Race Weekend Central

Kevin Harvick Offers Insight to War of Words & Bumpers With Joey Logano

BROOKLYN, Mich. – With the images still fresh in everybody’s memory of Joey Logano being sent for a long lurid four-wheel drift through the third turn at Pocono last Sunday (June 6) and the “who wears the firesuit in the family” crack still ringing in our ears, Kevin Harvick held court in the media center yesterday at Michigan International Speedway and cleared the air on how things got to this point with the 20-year old phenom.

The well-documented last-lap tap that sent Logano spinning around in a cloud of smoke that was preceded by 40 laps of “chopping” by Logano that eventually lead to contact between the two. There was more that led up to Sunday’s most recent last-lap tap between these two that culminated into a confrontation on pit road and saw Joey’s father, Tom Logano, direct his son to confront the driver who had just spun him out for the second time this season.

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The Cool-Down Lap: Young Joey Logano Sends Loud Statement to Points Leader Kevin Harvick

“We go to Nashville (Nationwide race), we’re done with Bristol. His dad has physical contact with one of my PR people. I said, ‘OK Joey, the best thing you can do is get your dad under control.’ He turned around laughed and said, ‘do you really think that’s a big deal?’ So now obviously it’s a big deal. So at that particular point I said, he doesn’t want to take any advice or talk about things or how to handle things other than his own way.”

“We go to Phoenix. Crashes into the back of me tries to spin me out going down the straight away; [I] blow it off. Go to Richmond, last restart, bumps me out of the way, lose four or five spots. So at that point, I get out of the car, tell him how I feel.”

“We go to Pocono, race hard, things happen. That’s how you have to race him from my standpoint.”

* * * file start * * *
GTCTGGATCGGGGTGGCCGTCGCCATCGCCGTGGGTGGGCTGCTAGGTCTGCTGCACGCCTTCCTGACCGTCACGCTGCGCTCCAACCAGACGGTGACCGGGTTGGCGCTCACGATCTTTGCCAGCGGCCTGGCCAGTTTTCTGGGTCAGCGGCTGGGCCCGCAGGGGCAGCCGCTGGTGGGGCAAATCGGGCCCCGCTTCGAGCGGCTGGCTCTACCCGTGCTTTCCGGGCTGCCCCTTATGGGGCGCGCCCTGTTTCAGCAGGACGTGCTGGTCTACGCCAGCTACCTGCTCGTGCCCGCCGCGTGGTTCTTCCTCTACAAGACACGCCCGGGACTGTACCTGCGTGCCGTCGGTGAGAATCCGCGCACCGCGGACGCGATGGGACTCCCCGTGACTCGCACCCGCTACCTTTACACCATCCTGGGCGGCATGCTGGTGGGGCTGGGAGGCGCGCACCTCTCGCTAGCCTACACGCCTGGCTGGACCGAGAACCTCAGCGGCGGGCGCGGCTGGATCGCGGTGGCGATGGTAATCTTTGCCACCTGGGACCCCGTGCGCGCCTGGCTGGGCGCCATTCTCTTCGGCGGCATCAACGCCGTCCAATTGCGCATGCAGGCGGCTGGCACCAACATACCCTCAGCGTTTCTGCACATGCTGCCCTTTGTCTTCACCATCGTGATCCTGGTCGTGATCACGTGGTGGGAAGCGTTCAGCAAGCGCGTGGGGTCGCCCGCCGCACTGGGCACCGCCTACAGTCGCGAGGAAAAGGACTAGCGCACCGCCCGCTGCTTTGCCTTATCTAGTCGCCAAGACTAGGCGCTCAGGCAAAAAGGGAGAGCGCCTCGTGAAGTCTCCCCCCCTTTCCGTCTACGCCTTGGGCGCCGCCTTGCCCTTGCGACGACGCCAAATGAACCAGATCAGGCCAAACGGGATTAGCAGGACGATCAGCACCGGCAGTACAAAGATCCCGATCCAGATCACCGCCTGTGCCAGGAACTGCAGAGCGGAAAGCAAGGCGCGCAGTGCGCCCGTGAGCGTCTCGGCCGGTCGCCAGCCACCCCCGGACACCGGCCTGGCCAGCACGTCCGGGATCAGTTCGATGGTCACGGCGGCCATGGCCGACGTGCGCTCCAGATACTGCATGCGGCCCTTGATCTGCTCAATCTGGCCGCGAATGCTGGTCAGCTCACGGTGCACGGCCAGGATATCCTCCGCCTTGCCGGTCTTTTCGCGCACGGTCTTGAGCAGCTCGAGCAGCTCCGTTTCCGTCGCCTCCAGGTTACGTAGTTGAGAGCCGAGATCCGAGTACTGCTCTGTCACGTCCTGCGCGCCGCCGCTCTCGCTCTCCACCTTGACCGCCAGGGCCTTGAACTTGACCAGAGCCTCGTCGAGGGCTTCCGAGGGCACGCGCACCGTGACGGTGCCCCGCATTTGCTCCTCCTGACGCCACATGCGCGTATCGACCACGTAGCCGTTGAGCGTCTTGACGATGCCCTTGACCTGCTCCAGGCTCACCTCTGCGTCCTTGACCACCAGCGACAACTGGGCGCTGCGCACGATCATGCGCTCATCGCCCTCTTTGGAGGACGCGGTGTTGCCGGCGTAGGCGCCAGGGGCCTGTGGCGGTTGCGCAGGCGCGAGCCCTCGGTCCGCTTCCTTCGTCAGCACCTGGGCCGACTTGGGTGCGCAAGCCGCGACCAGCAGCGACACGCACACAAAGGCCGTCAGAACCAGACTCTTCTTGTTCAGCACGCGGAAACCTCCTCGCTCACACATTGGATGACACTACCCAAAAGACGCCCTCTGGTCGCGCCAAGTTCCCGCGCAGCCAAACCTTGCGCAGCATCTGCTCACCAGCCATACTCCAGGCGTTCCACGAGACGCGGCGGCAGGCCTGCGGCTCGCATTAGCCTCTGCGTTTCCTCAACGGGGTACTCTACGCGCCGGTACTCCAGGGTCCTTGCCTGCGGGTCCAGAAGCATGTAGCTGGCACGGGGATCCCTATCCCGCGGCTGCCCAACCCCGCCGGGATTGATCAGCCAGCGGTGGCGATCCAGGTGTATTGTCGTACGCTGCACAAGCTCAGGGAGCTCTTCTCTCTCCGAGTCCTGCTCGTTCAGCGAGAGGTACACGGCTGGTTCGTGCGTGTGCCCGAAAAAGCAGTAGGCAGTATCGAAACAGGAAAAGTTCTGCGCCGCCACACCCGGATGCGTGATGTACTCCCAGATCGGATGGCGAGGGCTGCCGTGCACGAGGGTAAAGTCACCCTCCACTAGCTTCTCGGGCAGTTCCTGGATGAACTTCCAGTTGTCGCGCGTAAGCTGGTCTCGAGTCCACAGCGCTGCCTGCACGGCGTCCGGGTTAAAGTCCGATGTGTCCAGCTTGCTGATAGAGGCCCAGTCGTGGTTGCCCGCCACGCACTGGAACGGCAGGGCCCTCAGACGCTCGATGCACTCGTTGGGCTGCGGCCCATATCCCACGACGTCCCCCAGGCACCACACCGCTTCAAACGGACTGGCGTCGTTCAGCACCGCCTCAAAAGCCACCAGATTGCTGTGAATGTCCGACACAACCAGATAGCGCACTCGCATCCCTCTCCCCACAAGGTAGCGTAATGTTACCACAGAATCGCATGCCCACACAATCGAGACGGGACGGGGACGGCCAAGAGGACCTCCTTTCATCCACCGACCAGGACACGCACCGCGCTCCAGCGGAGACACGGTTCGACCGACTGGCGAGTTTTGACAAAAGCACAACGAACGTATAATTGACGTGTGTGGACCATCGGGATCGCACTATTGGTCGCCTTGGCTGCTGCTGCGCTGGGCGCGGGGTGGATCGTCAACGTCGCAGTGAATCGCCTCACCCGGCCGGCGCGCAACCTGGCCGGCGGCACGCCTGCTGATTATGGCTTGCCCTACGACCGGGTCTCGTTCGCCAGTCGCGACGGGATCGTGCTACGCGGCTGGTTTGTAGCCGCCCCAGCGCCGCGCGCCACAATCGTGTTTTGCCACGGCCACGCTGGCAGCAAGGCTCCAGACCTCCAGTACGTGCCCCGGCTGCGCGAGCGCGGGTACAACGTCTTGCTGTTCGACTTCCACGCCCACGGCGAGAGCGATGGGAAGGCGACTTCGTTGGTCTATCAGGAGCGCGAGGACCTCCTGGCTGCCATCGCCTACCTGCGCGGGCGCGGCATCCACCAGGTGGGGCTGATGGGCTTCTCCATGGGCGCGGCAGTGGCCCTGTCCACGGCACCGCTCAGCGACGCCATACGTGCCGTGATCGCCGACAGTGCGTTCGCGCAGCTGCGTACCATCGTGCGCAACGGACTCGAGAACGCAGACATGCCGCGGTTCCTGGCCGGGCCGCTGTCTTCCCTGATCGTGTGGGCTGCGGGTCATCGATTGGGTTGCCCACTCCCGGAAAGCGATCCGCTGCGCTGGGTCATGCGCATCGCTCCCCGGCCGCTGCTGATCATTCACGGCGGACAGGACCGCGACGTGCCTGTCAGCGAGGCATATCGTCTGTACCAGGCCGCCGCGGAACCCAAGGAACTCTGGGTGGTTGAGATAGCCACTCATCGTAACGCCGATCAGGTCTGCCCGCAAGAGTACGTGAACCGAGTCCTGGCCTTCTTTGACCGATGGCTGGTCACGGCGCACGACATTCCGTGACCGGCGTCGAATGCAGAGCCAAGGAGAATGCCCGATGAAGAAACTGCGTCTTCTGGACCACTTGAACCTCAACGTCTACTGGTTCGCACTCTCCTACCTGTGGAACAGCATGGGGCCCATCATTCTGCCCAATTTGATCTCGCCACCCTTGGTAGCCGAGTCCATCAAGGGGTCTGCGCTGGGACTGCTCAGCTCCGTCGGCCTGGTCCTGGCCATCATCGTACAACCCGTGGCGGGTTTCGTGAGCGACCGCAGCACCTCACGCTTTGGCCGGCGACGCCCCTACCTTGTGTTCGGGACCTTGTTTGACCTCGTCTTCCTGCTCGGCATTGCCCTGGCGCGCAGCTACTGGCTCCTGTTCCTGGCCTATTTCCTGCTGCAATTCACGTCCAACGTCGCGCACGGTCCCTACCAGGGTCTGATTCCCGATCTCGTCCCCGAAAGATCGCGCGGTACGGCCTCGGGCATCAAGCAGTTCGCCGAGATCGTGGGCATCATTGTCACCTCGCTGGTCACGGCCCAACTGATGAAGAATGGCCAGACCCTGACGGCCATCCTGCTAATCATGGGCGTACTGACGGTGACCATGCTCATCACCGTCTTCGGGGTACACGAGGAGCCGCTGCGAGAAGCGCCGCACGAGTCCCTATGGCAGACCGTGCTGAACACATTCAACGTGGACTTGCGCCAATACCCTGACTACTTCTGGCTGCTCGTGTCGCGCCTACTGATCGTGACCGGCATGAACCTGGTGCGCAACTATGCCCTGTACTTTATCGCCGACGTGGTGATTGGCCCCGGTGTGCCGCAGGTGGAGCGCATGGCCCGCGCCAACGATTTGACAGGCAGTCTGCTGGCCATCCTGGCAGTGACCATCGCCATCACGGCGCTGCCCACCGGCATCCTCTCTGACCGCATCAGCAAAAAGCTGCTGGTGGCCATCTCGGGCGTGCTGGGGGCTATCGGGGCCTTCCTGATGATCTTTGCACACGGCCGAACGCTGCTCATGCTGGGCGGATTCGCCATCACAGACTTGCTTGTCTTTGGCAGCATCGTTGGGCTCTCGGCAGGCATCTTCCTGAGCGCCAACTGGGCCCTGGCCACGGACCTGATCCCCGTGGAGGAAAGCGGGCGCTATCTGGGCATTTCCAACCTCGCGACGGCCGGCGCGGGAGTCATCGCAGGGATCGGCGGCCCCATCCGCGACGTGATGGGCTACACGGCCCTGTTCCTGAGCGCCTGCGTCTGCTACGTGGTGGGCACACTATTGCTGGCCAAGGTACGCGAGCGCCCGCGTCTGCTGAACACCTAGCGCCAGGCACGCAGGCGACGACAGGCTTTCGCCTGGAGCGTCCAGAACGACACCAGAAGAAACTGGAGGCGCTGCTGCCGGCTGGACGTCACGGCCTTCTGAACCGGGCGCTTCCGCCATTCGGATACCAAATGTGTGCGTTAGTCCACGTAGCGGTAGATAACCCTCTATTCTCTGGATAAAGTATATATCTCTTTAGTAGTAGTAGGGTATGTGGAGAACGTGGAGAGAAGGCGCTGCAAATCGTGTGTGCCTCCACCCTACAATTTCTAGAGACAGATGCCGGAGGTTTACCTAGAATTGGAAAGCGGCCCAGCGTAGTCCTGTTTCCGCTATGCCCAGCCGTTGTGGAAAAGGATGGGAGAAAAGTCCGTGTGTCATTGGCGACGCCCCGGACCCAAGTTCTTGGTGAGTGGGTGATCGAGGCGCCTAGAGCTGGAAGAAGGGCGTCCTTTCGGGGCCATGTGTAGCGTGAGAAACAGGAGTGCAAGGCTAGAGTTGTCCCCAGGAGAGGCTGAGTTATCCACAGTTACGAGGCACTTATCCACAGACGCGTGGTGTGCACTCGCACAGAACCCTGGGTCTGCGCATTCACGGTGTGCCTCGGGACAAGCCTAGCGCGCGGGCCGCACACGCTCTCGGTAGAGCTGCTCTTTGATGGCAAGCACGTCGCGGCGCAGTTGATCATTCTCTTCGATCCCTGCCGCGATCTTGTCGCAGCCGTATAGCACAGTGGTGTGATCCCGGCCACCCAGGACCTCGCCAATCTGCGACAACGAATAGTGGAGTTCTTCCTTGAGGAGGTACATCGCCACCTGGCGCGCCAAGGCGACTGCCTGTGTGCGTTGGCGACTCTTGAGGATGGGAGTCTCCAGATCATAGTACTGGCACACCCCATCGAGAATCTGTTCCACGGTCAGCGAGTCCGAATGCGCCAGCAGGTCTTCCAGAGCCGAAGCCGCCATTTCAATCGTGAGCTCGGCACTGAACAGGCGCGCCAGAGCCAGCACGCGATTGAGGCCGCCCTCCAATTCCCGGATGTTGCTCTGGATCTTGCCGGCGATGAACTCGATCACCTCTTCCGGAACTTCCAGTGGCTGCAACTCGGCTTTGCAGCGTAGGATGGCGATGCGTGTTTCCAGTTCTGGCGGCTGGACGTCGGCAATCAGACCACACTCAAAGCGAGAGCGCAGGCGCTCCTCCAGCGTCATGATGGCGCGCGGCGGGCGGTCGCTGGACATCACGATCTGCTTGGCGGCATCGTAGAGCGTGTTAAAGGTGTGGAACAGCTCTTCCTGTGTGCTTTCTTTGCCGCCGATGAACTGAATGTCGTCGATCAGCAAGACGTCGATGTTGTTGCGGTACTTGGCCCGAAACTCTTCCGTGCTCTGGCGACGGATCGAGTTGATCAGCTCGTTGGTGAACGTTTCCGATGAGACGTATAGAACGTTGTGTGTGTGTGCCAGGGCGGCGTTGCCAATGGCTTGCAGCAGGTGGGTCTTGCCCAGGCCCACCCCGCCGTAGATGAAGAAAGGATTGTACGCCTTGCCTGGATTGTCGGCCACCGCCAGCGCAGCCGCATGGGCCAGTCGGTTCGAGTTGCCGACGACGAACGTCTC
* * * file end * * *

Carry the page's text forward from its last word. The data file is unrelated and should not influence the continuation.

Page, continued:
Harvick maintains he had tried to talk things out with Logano, but the young driver was not as concerned about it as he was.

“I tried to break the ice at Nashville at driver intros and he basically turned around and told me that his dad having a problem with our PR person was not a big deal and pretty much laughed in my face. At this point it’s up to him. I’d love to work it out.”

Harvick is no stranger to controversy or conflict. He too had a memorable run in with a veteran before, Ricky Rudd at Richmond in 2003, that ended up with Harvick’s crewmen stomping on Rudd’s car on pit road.

“It’s at that particular stage where it’s up to him where he wants it to go into and how he wants to play the game. I’m fine with it – I’ve been on both sides of it.”

Harvick respects Logano’s ability behind the wheel, but needs some direction on how to better handle himself in the car and out of it.

“Joey Logano is a good racecar driver. He deserves to be here – he is going to have a long career at his level. The hardest part to figure out about this sport is how the politics work, how the on-track stuff works and how to handle yourself as a racecar driver – and unfortunately he’s 20. There’s a big step that needs to be taken – obviously from shedding the dad. That’s the big thing – after the race dad is up in the face of the motorhome driver’s face chanting and hollering; those things don’t need to happen.”

Tom Logano – the recently much maligned father of Joey Logano – seemed to draw the ire of Harvick more so than Joey himself, saying, “in my opinion, he gets bad advice on how he needs to race.”

“He gets pushed and it’s very evident who’s pushing him the most. His dad shoved him into a pile like a dog chasing after a bone. That could have escalated into something that it didn’t need to be.”

It should be noted that Joe Gibbs Racing has confirmed that Tom Logano will not be attending the race this weekend at Michigan International Speedway. The Charlotte Observer is also reporting that NASCAR suggested it might be a good idea for Tom Logano to take a break from the track for a while and thus is expected to be out of the competition area for several races.

About the author


Vito is one of the longest-tenured writers at Frontstretch, joining the staff in 2007. With his column Voice of Vito (monthly, Fridays) he’s a contributor to several other outlets, including Athlon Sports and Popular Speed in addition to making radio appearances. He forever has a soft-spot in his heart for old Mopars and presumably oil-soaked cardboard in his garage.

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